Reb Yisroel of Brunia (a 15th Century scholar) quoted by the Rema (Even Haezer 61:1) records a custom for the bride and groom to fast on the day of their wedding. Since it is a day of forgiveness for them it would be appropriate to fast. [The Torah Temimah adds a nice twist – Eisav married Machlas to please his parents. The good deed together with his marriage effected the opportunity for forgiveness. So too we fast in order to add a righteous act to the marriage and effect forgiveness].
A second reason, given by the Mahari Mintz, for fasting is to ensure that they do not become intoxicated, and have the appropriate serious approach to the chuppah.
One practical difference between the two reasons will depend on the scheduling of the chuppah. If the reason for fasting is for forgiveness it would be like any other fast – dawn to nightfall. Even if the chuppah takes place early in day it would be logical to fast all day. However, according to the second reasoning, that we are merely avoiding frivolity at the chuppah, there is no reason to fast once the chuppah and kidushin are over.
Conversely, if the chuppah is after nightfall, according to the first reasoning, you’ve already fasted the day and there is no longer any reason to fast. However if one is concerned about intoxication they would be required to fast until after the chuppah.
Both reasons are quoted in the meforshim to Shulchan Aruch as well as in the Mishnah Berurah (573:8).
The Aruch Hashulchan understands the second reasoning to be primary, and in all situations rules that one should fast until after the chuppah. However the Chochmas Adam (129:2) writes that since the fast is only a custom, and not cited in the Gemara, one may definitely be lenient when the chuppah is after nightfall and eat before the chuppah, as long as they are careful to avoid any intoxicating beverages.
The custom is to break the fast immediately after the chuppah regardless. The Ezer Mikodesh (quoted in the Torah Ledaas) explains that even if it’s considered a personal Yom Kippur for the bride and groom, after the chuppah is the equivalent of after Neilah, the fast is complete.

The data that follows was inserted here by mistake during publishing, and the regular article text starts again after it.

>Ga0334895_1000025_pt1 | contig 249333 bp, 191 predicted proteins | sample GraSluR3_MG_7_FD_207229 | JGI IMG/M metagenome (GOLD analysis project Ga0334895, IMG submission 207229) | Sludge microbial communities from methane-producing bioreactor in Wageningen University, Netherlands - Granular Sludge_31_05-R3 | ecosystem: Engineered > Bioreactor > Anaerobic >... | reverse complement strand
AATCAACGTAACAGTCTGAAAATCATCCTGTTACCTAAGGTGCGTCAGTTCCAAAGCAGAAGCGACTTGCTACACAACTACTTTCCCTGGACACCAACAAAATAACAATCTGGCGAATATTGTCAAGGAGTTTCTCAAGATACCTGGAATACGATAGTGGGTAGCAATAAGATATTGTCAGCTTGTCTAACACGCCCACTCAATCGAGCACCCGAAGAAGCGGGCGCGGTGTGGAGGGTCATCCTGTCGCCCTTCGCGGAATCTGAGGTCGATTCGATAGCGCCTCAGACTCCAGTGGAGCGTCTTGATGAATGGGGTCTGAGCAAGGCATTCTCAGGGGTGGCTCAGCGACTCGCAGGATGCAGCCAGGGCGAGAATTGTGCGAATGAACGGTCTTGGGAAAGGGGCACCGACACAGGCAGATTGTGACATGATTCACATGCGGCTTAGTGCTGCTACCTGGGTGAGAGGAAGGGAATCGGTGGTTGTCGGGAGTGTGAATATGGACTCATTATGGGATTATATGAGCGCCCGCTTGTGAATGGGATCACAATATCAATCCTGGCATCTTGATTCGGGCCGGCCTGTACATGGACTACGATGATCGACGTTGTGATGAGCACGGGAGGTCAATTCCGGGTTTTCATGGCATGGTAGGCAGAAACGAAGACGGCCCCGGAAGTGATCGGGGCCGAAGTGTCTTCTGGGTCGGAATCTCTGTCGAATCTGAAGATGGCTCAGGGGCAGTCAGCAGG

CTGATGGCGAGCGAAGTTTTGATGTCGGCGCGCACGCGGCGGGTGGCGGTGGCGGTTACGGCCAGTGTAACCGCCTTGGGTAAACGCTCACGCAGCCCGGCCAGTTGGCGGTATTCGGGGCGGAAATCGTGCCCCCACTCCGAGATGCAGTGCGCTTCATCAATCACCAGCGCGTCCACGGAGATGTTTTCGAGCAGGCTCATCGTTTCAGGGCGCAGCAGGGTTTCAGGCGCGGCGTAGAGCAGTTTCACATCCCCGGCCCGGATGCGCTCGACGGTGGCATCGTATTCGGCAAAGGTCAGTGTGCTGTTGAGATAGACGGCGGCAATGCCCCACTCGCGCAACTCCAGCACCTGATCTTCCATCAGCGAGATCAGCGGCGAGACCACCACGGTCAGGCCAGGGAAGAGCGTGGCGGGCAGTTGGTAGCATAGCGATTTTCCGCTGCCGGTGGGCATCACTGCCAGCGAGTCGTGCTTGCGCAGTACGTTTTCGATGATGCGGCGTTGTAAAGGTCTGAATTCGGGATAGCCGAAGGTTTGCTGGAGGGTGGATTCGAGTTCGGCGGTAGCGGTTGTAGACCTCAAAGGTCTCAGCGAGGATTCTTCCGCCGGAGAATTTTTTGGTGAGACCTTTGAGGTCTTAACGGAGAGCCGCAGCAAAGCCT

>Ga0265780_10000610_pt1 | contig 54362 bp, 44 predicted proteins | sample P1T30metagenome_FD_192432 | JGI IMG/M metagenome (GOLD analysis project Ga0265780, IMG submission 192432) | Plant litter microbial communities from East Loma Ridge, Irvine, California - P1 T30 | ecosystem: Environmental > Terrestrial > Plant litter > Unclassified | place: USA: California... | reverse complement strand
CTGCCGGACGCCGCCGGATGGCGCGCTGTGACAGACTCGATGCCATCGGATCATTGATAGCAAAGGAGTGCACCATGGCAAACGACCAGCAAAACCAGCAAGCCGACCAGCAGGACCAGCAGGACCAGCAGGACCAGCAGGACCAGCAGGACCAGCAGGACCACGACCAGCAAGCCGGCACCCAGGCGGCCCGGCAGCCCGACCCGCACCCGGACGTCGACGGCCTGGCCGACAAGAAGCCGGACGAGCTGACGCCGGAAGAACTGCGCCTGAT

One fasts even on Rosh Chodesh or during the month of Nissan and other days that we don’t say tachanun, but not on Chanukah or Purim. (OC 573). The Mishna Berura adds that one does not fast on Isru Chag, the 15th of Av and the 15th of Shvat. The opinion of the Elyah Rabbah is that one never fasts on a day that tachanun is not said.
If one gets married on the day or night following a fast day Rav Moshe Feinstein (OC 1:167) rules that they should fast, and infers by omission that this is the opinion of the Mishna Berura as well. However the Toras Mordechai writes that there is definitely no need to fast on the day following Yom Kippur, and Rav Shlomo Zalman extends this to the day following any fast day.
The Eishel Avraham questions the custom of the Kallah fasting – from the Gemara it seems that only the groom has his sins forgiven? He concludes that she too has her sins forgiven, and therefore should fast as well, however there is more room for leniency with the Kallah than with the Chassan. This is fully understandable according to our initial explanation of the concept – they are both setting out on a new, elevated path together, and therefore it is appropriate for them both to fast.